Epididymitis – Symptoms, Diagnosis, Stages and Treatment
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Although most common in sexually active men between the ages of 18-35, and often caused by one of the bacterial infections such as: chlamydia, gonorrhea, or non-gonococcal urethritis – epididymitis can also affect older men too. However, when this is the case, it is often caused by a viral infection, and less so due to a bacterial one.
What is epididymitis?
When the epididymis, a single, narrow, tightly coiled tube that can be found just behind the testicles, and forms part of the male reproductive process which holds the male sperm becomes infected by either a bacteria or virus, the name given to the condition is epididymitis. The epididymis can grow to a length of some 7-meters, and consists of a head, body, and tail.
And although this condition is not usually seen as being life threatening, if left untreated can become rather uncomfortable to the sufferer, as any individual who has experienced it knows.
Symptoms – may include: a low-grade fever, chills, a heavy sensation in the area of the testicle that becomes sensitive to pressure, scrotal swelling or lumps, a discharge from the tip of the penis (the urethra), a dull pain or discomfort in the lower abdomen, pelvis, or groin area, and pain during sexual intercourse (especially during ejaculation).
Diagnosis – usually includes: a physical examination that may discover a small lump (mass) on the affected side of the scrotum (usually on the left-side, and less commonly found on the right), tenderness in the area where the epididymis is attached to the testicle, enlarged lymph nodes in the area of the groin, and a noticeable discharge coming from the tip of the penis. This may be followed by:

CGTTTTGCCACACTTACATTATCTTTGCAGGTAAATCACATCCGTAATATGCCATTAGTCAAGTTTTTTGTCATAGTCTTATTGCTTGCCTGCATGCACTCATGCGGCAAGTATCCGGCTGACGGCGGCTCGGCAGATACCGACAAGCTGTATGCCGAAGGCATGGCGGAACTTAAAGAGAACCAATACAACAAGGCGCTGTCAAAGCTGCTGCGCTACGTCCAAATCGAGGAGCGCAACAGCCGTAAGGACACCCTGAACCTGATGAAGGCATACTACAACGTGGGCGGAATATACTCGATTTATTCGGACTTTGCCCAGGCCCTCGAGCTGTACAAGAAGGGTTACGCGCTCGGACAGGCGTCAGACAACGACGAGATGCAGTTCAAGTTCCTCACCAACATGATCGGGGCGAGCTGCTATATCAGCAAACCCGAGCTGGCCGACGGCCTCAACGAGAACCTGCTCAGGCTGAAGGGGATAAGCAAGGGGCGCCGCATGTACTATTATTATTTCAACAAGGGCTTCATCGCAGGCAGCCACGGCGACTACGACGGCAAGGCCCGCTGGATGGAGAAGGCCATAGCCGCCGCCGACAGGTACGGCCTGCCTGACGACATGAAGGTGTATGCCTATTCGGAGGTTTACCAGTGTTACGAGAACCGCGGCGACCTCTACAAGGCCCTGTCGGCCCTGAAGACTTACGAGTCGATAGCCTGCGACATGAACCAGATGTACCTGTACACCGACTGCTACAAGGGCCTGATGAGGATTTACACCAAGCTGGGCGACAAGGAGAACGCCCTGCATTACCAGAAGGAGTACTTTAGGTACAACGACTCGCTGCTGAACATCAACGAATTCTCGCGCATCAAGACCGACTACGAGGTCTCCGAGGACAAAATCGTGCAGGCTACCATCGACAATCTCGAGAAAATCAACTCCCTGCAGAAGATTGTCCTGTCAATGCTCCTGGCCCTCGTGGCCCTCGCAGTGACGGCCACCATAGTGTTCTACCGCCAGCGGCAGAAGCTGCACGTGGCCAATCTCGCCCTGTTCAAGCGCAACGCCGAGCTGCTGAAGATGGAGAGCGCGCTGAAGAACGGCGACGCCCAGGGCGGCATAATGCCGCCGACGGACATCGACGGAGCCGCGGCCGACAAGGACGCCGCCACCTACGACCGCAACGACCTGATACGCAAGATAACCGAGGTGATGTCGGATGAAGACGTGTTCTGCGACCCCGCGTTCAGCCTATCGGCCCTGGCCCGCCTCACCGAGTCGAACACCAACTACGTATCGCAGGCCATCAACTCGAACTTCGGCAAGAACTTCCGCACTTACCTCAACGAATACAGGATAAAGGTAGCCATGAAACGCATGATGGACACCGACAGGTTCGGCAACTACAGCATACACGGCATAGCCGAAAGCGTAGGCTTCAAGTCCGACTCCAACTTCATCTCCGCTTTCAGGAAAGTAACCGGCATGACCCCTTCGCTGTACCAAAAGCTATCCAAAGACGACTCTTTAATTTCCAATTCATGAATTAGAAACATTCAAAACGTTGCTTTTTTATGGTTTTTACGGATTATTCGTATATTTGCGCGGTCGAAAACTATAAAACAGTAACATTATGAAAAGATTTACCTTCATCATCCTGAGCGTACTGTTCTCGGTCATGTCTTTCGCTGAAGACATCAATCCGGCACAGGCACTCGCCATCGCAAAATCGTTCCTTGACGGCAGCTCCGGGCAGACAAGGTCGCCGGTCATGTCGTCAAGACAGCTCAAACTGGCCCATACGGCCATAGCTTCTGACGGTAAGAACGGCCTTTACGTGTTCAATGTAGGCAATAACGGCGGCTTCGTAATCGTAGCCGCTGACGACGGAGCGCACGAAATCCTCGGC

1. A rectal examination that often shows the prostate to be either swollen or tender.
2. Blood tests ([CBC] complete blood count).
3. A Doppler ultrasound test that uses reflected sound waves to evaluate the blood as it flows through the vessels.
4. A testicular scan ([nuclear medicine scan] after a radio-active tracer [radionuclide or radioisotope] has been administered into the body, a special camera [gamma] takes pictures that can show activity and function of the tissues found around the testicles, and of the testicles themselves).
5. Urine tests ([urinalysis] initial, and mid stream).
6. STD (sexually transmitted disease) tests for both chlamydia and gonorrhea.
These tests will also distinguish between epididymitis and testicle torsion which is another condition, and one that usually needs surgery to be treated.
Stages – If epididymitis has been present for longer than 6-weeks, it is usually classified as acute (chronic epididymitis).
Treatment – that is considered for epididymitis caused by a bacterial infection is usually a course of antibiotics, such as: Ceftriaxone 250 mg IM taken in a single dose, and usually accompanied by Doxycycline 100 mg taken orally twice a day for a period of 10 days.
However, when the epididymitis is caused by a viral infection, Levofloxacin 500 mg is usually prescribed to be taken orally once daily for a period of 10 days, or Ofloxacin 300 mg taken orally twice a day for the same period of time.
Sometimes acute epididymitis can be difficult to treat, and when this is the case, alternative medicines such as homeopathy treatments may be a good option.
These treatments may include: Atropa Belladonna 200C, and Pulsatilla Nigricans 30C taken together (three tablets of each) 3-times a day for a period of up to 6-months.
As a last result, surgery may be offered to remove the epididymis completely; however, this is usually only after previous treatments have shown little or no success. Once the epididymis has been removed, the man will no longer be able to bear children.